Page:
- No evidence was presented on the misuse of customer data (ie censorship, misinformation, safety, privacy) merely the potential for its misuse (ie the hypothetical situation where the Chinese government could co-opt the Chinese corporate owners of these apps in a way that compromises US national security).
- Potential misuse of US customer data in an app owned by a Chinese entity appears to be under much more urgent US Presidential scrutiny than in those apps owned by US (eg Facebook) or other foreign entities.
- The use of Virtual Private Networks (VPNs) may allow US consumers to mimic an overseas location and continue accessing apps like TikTok and WeChat if they are no longer available on the app stores of Apple or Google. As such this may undermine the ability of governments to regulate but it may also degrade the commercial value of customer data (at least the location data) in the hands of the app owner.
- If the executive order on WeChat captures commercial relations of any kind between US entities and the owner of WeChat (Tencent) then that might cover US companies in which Tencent is an investor in addition to Apple and Google app stores; eg Riot Games (League of Legends game), Epic Games (Fortnite game), Activision Blizzard (World of Warcraft game), Tesla, Snap (NBA, NFL, MLB sports streaming).
- Similar to US efforts to restrict the use of Huawei networking equipment globally, particularly in its closest intelligence allies, do these executive orders portend a similar effort on Chinese-owned apps?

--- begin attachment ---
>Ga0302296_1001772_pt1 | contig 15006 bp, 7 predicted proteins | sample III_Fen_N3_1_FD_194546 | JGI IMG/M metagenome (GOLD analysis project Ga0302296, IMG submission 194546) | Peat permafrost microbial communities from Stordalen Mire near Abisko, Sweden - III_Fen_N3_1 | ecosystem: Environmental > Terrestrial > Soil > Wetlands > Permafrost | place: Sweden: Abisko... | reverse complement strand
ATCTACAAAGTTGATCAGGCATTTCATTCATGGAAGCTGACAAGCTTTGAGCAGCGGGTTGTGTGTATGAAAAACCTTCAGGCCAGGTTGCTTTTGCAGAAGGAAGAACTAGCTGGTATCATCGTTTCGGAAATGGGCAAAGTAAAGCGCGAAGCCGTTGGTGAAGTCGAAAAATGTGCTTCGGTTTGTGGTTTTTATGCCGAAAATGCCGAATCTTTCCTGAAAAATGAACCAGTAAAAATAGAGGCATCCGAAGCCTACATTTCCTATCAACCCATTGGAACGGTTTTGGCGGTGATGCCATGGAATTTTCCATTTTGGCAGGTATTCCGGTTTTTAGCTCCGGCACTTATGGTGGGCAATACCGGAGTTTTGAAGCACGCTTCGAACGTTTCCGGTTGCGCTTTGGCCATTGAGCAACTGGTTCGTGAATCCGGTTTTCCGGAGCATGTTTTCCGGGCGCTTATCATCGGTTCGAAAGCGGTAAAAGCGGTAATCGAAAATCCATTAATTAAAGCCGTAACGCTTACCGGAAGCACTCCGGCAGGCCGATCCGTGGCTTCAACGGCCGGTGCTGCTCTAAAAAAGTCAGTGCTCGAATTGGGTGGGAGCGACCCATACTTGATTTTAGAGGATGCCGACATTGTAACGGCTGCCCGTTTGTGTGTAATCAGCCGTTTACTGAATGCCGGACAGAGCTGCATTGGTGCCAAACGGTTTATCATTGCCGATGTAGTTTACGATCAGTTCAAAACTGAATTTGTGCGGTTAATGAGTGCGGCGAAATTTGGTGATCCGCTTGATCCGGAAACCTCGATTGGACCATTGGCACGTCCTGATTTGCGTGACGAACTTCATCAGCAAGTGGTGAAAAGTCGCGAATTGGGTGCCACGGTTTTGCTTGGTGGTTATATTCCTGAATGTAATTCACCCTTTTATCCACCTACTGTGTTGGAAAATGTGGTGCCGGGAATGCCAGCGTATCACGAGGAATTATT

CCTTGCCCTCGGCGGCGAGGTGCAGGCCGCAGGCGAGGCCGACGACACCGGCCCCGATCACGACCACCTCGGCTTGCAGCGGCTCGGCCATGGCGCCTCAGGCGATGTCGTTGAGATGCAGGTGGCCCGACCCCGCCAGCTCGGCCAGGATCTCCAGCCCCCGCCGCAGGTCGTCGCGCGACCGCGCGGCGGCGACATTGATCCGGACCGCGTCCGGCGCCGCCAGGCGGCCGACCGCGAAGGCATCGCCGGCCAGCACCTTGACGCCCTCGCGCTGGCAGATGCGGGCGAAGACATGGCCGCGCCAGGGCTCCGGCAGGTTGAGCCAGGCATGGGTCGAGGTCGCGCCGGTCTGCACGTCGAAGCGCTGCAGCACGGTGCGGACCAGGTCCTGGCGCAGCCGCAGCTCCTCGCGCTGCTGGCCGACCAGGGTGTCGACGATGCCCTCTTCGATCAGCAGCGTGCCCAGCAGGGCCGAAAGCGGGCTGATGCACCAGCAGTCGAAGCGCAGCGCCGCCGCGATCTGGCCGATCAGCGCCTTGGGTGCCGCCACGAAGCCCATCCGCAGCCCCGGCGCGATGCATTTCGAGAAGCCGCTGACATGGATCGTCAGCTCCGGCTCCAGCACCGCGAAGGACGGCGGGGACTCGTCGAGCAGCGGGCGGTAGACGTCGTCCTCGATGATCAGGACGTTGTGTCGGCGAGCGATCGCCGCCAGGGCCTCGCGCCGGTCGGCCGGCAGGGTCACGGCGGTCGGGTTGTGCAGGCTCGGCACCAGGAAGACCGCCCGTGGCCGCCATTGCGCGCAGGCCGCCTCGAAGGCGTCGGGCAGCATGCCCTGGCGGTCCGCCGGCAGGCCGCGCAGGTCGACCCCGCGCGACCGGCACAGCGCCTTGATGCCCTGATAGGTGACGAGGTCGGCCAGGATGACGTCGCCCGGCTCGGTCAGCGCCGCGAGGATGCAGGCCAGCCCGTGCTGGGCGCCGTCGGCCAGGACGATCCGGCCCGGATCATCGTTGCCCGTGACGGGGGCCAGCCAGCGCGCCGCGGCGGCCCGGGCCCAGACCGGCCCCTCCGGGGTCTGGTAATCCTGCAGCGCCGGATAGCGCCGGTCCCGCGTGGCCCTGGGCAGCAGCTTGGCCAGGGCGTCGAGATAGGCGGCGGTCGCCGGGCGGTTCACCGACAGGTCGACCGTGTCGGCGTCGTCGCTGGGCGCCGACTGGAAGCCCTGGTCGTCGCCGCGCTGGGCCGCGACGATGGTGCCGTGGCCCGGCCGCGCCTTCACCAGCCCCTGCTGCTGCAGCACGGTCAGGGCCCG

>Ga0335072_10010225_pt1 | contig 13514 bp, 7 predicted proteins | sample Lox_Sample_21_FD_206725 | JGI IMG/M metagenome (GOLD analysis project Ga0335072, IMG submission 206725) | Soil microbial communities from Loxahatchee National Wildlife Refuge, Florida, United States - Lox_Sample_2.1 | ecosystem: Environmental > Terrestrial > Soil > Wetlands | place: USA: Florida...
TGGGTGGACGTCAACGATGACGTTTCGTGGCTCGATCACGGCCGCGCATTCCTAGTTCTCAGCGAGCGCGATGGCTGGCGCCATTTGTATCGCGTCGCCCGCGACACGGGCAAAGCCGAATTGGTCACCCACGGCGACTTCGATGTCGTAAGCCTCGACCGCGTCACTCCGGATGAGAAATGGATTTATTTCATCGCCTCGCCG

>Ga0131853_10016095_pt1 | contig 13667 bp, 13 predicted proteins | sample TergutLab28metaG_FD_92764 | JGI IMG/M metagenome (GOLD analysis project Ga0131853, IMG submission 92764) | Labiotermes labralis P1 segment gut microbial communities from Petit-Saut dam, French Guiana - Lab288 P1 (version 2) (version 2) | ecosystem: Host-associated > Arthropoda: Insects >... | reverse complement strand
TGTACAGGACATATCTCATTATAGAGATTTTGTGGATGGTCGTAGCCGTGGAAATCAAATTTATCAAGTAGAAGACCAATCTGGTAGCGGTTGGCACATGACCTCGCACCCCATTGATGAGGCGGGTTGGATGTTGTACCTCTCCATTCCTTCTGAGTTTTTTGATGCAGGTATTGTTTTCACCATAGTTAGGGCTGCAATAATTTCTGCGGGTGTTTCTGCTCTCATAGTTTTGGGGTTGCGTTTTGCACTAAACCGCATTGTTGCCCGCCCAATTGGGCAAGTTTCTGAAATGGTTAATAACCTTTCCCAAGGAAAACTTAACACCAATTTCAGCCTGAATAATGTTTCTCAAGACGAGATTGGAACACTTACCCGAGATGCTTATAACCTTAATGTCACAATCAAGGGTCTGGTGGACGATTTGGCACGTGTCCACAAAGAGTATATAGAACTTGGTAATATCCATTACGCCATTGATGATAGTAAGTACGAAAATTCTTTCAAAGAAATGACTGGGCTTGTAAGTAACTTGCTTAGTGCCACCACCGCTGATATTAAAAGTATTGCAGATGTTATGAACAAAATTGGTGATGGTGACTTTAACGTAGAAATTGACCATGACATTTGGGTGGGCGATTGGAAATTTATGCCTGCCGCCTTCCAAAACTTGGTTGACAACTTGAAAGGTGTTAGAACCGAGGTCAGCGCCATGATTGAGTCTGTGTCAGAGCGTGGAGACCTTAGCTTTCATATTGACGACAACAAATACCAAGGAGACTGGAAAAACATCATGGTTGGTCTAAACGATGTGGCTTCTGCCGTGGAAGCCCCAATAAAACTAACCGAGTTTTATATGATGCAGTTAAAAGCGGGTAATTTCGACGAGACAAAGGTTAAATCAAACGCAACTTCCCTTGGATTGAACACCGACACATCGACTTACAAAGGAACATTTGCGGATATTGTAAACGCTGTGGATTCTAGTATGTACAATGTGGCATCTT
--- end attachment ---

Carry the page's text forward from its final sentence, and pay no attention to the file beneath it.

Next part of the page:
- China already restricts the roll out of foreign apps in an unrestricted manner (eg Google search). Will it respond to the most recent US actions on tech regulation in a tit-for-tat manner (mirroring what has occurred in the realms of trade, journalism, consulates etc) and, if so, does that increase the risk to US companies with significant supply chain integration and revenue in China (eg Apple and Qualcomm generated about 15% and 50% of revenues, pre-Covid19, from China, respectively)?
- Does the ‘splinternet’ stifle innovation because of a fragmentation of technology standards, unpredictability of market access, and unfair competition with national champions? Does cyber-sovereignty lead to less freedom for internet users, which in turn, makes for less commercial opportunity for apps?
- With the weaponisation of US trade and technology policy are the risks increasing that policy on capital flows is next (ie going beyond greater audit scrutiny of Chinese ADRs and efforts to restrict federal pension funds from indirectly investing in China via EM ETFs to full-blown restrictions on investments by US institutional funds in Chinese equities)?
Generic Technology sector risks
The accelerated adoption of new technology in the Covid-19 era (years’ worth of penetration gains within a few months) and the relative deterioration of growth in ‘old world, analogue’ business models (reflected in mega-Tech’s sharp out-performance on earnings growth) has dominated equity markets in DM and EM year to date.
The weaponisation of technology regulation adds to other potential catalysts (eg corporate frauds, cash flow distress, goodwill write downs, regulatory reviews, poorly received IPOs) for a generic reassessment of technology valuations might be caused by a range catalysts which force investors to question whether:
- Regulatory scrutiny of dominant technology platforms is a serious threat;
- Incremental returns on R&D spend and M&A are likely to fall;
- Private equity funding is sustainable;
- The path to profit for new business models is robust;
- ESG concerns are going to impact technology hardware more meaningfully; and
- Staff compensation schemes are too dilutive.
This article first appeared on Tellimer.com. To read more on emerging markets technology, go here.